Seattle budget changes may upend the city's response to homeless encampments
Budget changes in Seattle could upend how the city responds to encampments of people living outside in tents and makeshift houses.
This week, a majority of City Council members voted to remove funding from the city's three-year-old Navigation Team, which is made up of police officers and outreach workers who respond to encampments. Members of the team disband or "sweep" encampments while also trying to connect the people displaced with shelter and other services.
Homeless advocates celebrated the move, saying the team's outreach efforts only provided political cover for sweeping encampments, a practice they oppose as inhumane.
But Mayor Jenny Durkan's office said it would hamper the city's efforts to preserve the health and safety of parks and other public places.
Council members who supported defunding the Navigation Team in a 5-4 vote said they wanted to shift funding to contractors doing outreach with the homeless population. Those nonprofit groups, they said, have proven more effective at moving people into homes and shelters without sweeping them from encampment to encampment.
"What we need to do is invest in those kinds of organizations that are already doing the good work, to help them scale up, because they have the trust of the homeless community," said Councilmember Tammy Morales. "They have the connections and the relationships with the shelter providers and other mental health services folks might need."
The shift would take resources away from sweeps of encampments, but not end sweeps entirely. Councilmember Lisa Herbold said police will likely continue sweeping camps deemed to be "obstructions" — actions that have gone on separately from the Navigation Team's work.
Council President Lorena González said she believed disbanding the Navigation Team would actually result in fewer encampments "because we will be effectively moving our unhoused neighbors from those encampments to shelter, permanent supportive housing, or another type of housing that meets their needs."
The defunding of the Navigation Team, and other budget changes, await a final vote scheduled for Monday.
Seattle/King County Coalition on Homelessness executive director Alison Eisinger, whose organization has advocated for years to end sweeps, called the Navigation Team a "deeply cynical" effort that prioritized clean-ups and the concerns of people upset by the sight of homelessness over the needs of unsheltered people.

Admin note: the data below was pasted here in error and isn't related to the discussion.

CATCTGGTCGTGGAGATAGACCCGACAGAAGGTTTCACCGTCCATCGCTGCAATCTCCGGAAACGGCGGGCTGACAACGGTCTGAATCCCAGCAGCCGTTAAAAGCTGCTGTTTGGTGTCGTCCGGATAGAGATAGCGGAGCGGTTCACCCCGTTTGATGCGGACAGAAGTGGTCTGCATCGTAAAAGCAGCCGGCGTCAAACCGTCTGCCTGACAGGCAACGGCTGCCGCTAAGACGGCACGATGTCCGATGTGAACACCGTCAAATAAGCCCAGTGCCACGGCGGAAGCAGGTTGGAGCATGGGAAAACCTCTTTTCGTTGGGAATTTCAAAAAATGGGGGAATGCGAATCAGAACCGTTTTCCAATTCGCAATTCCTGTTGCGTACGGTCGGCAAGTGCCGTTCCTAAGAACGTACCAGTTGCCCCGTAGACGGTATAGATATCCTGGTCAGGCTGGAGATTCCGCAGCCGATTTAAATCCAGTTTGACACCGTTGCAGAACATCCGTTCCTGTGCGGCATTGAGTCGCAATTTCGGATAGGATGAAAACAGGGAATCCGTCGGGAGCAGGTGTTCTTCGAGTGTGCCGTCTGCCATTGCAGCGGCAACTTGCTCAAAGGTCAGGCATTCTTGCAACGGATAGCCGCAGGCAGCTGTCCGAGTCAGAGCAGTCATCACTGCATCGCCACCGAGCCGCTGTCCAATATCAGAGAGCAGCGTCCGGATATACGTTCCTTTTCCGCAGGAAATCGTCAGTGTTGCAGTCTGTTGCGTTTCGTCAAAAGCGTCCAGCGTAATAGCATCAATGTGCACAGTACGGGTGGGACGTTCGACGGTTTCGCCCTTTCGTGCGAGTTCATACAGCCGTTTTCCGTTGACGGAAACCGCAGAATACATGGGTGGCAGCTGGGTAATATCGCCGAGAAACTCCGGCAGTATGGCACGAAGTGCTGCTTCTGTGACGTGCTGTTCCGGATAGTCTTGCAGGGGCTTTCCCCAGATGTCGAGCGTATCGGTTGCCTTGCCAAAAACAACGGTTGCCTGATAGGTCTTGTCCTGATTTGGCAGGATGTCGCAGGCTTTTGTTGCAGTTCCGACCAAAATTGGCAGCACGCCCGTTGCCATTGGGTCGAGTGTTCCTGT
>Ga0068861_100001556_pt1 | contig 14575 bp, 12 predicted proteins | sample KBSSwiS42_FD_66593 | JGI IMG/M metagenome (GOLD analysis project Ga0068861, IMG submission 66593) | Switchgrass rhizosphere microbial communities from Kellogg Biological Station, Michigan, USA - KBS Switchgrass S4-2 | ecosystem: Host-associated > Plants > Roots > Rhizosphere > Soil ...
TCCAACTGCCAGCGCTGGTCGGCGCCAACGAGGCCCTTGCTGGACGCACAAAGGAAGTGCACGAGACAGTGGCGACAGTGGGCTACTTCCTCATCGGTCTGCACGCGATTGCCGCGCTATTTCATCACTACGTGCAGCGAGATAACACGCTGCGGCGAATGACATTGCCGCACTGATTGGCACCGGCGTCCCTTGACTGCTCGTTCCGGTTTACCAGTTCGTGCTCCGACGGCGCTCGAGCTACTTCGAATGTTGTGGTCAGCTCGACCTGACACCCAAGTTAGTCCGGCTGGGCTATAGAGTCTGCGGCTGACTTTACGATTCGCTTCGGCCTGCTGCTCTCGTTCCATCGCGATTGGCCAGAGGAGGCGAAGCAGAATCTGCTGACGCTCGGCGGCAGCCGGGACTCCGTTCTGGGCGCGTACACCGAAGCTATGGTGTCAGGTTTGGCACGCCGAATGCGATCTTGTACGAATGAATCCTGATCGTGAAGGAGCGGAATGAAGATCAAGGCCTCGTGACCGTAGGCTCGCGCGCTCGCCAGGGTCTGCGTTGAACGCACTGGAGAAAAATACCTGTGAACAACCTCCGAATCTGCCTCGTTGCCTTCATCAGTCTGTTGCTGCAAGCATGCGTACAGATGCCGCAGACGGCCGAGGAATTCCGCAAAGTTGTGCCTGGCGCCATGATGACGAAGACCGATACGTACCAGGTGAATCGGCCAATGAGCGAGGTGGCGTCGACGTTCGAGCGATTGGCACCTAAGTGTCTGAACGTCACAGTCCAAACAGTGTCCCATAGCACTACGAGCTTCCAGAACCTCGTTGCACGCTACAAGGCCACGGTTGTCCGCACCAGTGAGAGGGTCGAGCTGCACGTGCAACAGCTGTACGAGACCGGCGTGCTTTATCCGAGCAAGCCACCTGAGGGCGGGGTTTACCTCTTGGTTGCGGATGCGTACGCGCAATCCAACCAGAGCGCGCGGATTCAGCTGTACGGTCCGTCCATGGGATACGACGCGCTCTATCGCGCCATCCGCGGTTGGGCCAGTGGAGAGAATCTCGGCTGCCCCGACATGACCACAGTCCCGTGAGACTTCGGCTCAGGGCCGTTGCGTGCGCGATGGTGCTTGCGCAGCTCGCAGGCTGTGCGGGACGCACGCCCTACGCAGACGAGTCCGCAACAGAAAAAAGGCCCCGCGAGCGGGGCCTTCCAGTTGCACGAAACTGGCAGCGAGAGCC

"The Nav Team came into existence as a political tool designed by someone in then-Mayor Ed Murray’s office with the intent of making it appear there was meaningful activity in response to complaints," she said. "It was never rooted in outreach."
The mayor's office said council members' plan to disband the team "does not offer an alternative for how the City will address encampments that pose significant public health or public safety concerns, or maintain accessibility of parks, sidewalks, streets, alleyways and businesses."
"During the COVID-19 pandemic, the Navigation Team has dramatically changed their focus to outreach and referrals to shelter," said the statement from Durkan's office. "The Mayor has and will continue to support additional resources for outreach and engagement for unsheltered individuals, but also believes we have to recognize that there are circumstances in which an encampment should be removed."
REACH staff made up the original outreach arm of the Navigation Team, but last year scaled back their involvement in the team and stopped participating in sweeps.
Chloe Gale, co-director of REACH, said the team was overly focused on clearing encampments and moving people into shelters when that's not the best option for everyone.
She said REACH outreach workers' presence at sweeps undermined trust they had built with people they were trying to help.
"What we saw happen over time is that more and more people saw the Nav Team as the front door of a sweep," Gale said. "Our staff, and our ability to form trusting relationships, was tremendously impacted, because we were seen as the soft, nice people in front of the uniformed officers who were coming right behind to tell them to leave."